That is probably one of the reasons it works because it keeps my skin from being so oily. In the winter it can be hard because my face gets too dry.

It is hard to find a balance between keeping your skin oil free to avoid the acne, without being too dry and flaky.

golf07

@sunshined - My experience with antibiotics, whether oral or topical, has been building up resistance to them. That may be the biggest reason you have not had the long term results you were hoping for with mupirocin.

I was not able to take mupirocin for very long. I found it made my face even more red than it was. Having an itchy, red face when you already have acne did not help my situation any.

This is the first antibiotic cream that I had a reaction like this to. I wasn't even able to use it long enough to see if it would clear up my acne, as these symptoms appeared within a couple of days.

As soon as I stopped applying it to my face, the symptoms went away, but the acne was still there. I had to go with another antibiotic to clear up the acne.

sunshined

I know what it is like to struggle with acne and have used many different kinds of topical and oral medications trying to keep my acne under control.

Even though acne is most common for teenagers, I still struggle with it as an adult.

If I can get the results I want using a topical cream, I would rather do that than use an oral antibiotic. That is the biggest reason I have asked for mupirocin more than once.

The times I have used mupirocin I have noticed good results in a short amount of time. The most frustrating thing is that it doesn't seem like the results last very long.

I have not had any allergic reactions to using the cream, but wish the results would last longer than they do.

candyquilt

@alisha-- That's such a great point! I didn't know all this and used Bactroban for like three months. I was amazed with how quickly it worked. My pimples that had been around for weeks went away in six days with Bactroban. After my face cleared up, I continued using it to prevent new pimples from forming. I would apply a small amount over my problem areas every couple of days.

At the end of the three months, one day I woke up with four new pimples. I applied Bactroban again but it did nothing! The pimples kept getting worse and worse. I had to go to my dermatologist who scolded me for using it too much.

I think Bactroban should only be used rarely for acne and that too if it's like cystic. Even though it helps so much in the beginning, it stops working eventually. It's a temporary treatment, not a solution. I found out the hard way.

ysmina

I've tried mupirocin for acne as well but it didn't work for me because I was allergic to it. That's what I think anyway, because after I applied it on my skin, it started to itch really bad and my skin turned red.

I washed my face right away and phoned my doctor who told me not to use it. He had prescribed it for me because my acne was getting worse and worse and I did not want to use oral antibiotics.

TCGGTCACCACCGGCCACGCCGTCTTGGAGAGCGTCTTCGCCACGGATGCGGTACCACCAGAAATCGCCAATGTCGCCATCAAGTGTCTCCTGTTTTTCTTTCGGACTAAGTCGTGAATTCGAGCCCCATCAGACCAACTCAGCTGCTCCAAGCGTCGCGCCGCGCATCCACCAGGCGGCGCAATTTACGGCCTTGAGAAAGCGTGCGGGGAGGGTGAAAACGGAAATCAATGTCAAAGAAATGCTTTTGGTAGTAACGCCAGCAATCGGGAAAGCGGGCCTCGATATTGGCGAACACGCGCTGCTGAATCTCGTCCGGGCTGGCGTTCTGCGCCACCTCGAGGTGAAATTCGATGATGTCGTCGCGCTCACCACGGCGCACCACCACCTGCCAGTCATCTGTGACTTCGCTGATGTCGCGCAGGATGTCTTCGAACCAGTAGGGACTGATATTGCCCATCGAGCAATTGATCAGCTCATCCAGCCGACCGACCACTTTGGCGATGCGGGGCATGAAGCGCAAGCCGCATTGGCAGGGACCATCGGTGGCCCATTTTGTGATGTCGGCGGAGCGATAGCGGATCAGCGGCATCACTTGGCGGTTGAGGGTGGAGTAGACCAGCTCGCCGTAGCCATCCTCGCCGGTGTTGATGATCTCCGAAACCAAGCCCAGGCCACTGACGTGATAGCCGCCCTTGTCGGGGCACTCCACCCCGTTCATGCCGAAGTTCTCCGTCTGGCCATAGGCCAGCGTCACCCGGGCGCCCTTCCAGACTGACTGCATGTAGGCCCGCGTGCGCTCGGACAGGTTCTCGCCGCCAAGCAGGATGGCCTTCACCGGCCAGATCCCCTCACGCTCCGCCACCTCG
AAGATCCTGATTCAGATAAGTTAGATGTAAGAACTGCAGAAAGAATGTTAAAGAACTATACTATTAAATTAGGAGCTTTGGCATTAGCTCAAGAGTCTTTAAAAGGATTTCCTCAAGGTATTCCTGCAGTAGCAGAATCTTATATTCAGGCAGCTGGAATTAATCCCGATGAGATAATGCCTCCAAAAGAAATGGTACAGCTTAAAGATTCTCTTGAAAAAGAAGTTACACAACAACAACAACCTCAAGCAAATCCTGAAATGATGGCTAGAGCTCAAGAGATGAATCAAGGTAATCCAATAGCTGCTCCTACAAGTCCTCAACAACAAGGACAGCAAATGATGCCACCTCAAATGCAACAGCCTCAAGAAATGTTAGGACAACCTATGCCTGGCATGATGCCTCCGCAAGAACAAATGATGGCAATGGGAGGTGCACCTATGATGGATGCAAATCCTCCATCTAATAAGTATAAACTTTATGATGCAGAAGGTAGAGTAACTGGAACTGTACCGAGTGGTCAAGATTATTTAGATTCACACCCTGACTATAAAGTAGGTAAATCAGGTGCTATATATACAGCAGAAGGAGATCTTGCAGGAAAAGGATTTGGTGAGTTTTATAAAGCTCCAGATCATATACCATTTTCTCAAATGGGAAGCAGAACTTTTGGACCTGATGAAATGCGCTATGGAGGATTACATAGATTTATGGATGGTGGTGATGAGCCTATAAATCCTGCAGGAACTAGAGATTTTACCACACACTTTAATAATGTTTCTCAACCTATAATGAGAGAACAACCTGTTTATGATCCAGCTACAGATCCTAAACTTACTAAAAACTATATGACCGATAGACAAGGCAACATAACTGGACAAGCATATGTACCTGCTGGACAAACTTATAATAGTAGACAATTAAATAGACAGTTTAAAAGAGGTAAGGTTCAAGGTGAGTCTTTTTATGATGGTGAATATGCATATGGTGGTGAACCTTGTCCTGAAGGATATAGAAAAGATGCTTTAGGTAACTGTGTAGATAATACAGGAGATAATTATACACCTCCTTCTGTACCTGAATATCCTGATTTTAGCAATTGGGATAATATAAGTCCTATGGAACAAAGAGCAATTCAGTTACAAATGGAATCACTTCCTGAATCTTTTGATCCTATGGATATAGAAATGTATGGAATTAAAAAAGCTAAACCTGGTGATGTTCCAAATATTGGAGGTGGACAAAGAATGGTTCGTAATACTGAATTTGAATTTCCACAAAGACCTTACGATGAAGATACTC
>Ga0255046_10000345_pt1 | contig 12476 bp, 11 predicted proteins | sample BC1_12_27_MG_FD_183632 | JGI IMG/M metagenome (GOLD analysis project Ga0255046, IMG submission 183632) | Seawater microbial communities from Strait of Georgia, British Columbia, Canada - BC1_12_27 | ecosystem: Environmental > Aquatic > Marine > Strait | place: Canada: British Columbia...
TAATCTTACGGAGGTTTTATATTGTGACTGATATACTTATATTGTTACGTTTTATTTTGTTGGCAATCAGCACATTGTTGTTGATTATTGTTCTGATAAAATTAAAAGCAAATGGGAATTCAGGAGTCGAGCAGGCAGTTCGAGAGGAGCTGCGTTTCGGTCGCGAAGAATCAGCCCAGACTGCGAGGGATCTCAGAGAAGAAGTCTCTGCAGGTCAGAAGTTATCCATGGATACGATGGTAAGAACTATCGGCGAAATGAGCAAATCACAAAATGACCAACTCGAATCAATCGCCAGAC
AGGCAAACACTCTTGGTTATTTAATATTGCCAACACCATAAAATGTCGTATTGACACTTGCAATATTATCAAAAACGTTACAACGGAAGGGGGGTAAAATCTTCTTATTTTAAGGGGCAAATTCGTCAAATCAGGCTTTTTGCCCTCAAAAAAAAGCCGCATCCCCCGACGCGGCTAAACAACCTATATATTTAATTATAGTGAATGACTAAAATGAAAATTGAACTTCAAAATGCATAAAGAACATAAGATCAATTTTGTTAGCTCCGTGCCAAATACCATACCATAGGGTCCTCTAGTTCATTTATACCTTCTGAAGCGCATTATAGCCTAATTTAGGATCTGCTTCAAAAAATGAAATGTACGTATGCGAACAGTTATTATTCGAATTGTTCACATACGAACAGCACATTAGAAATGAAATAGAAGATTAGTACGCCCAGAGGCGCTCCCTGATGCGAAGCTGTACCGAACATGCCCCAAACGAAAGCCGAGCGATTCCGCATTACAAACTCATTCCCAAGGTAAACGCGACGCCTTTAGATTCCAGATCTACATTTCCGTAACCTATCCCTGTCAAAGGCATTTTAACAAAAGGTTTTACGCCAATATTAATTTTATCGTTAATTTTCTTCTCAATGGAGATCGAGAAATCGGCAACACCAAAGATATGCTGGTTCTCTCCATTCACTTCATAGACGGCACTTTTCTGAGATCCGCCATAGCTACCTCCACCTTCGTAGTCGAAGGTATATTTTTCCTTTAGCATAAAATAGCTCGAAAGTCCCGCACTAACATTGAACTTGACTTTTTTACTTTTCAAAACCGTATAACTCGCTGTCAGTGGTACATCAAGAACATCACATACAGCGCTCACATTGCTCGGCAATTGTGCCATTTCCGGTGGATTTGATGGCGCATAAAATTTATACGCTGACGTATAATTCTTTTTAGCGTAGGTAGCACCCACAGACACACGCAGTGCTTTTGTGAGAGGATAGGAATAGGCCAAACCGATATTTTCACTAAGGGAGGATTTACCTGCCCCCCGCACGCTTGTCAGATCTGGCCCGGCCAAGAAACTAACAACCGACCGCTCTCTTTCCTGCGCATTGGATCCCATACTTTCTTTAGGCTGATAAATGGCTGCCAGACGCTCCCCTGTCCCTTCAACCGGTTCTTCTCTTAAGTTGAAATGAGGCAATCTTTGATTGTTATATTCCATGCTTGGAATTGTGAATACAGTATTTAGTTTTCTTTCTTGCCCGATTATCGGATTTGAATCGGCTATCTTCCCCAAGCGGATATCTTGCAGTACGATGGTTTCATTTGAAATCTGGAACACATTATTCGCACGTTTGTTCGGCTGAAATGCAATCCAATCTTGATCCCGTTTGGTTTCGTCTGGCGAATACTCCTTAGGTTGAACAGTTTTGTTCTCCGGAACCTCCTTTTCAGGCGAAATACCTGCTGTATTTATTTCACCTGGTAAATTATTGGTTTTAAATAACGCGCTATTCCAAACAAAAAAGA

It's too bad, I don't really know if mupirocin would have worked for my acne or not. I never had a chance to find out because of the allergic reaction.

discographer

I've used mupirocin as a spot treatment for my acne in the past. It has worked well for me but I didn't use it continuously. My doctor warned me about antibiotic resistance this article mentioned about. He said that it's okay to use the cream several times a month but that I shouldn't overdo it.

I do want to use it more often than that because it really has been effective for me. I apply it on the pimple at night and by morning it's pretty much dried up and the redness and swelling has gone down.

But if I use it too often, I feel like I would be hurting other people's health as well by building resistance to the antibiotic. My doctor said that mupirocin is also used for serious infections like staph infection. So if bacteria build resistance to the antibiotic because of people with acne overusing it, those with more serious infections will suffer too.

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    • Mupirocin is effective in treating acne-causing bacteria.
      By: FirstBlood
      Mupirocin is effective in treating acne-causing bacteria.
    • Antibiotic cream is often used in conjunction with medicated facial wash to reduce breakouts.
      By: ipag
      Antibiotic cream is often used in conjunction with medicated facial wash to reduce breakouts.
    • Mupirocin is typically applied topically, in a thin layer on the affected area.
      By: Budimir Jevtic
      Mupirocin is typically applied topically, in a thin layer on the affected area.
    • Infected pustules are common with acne.
      By: Ocskay Bence
      Infected pustules are common with acne.
    • Drinking plenty of water can help keep the skin hydrated and reduce the occurrence of acne.
      By: vgstudio
      Drinking plenty of water can help keep the skin hydrated and reduce the occurrence of acne.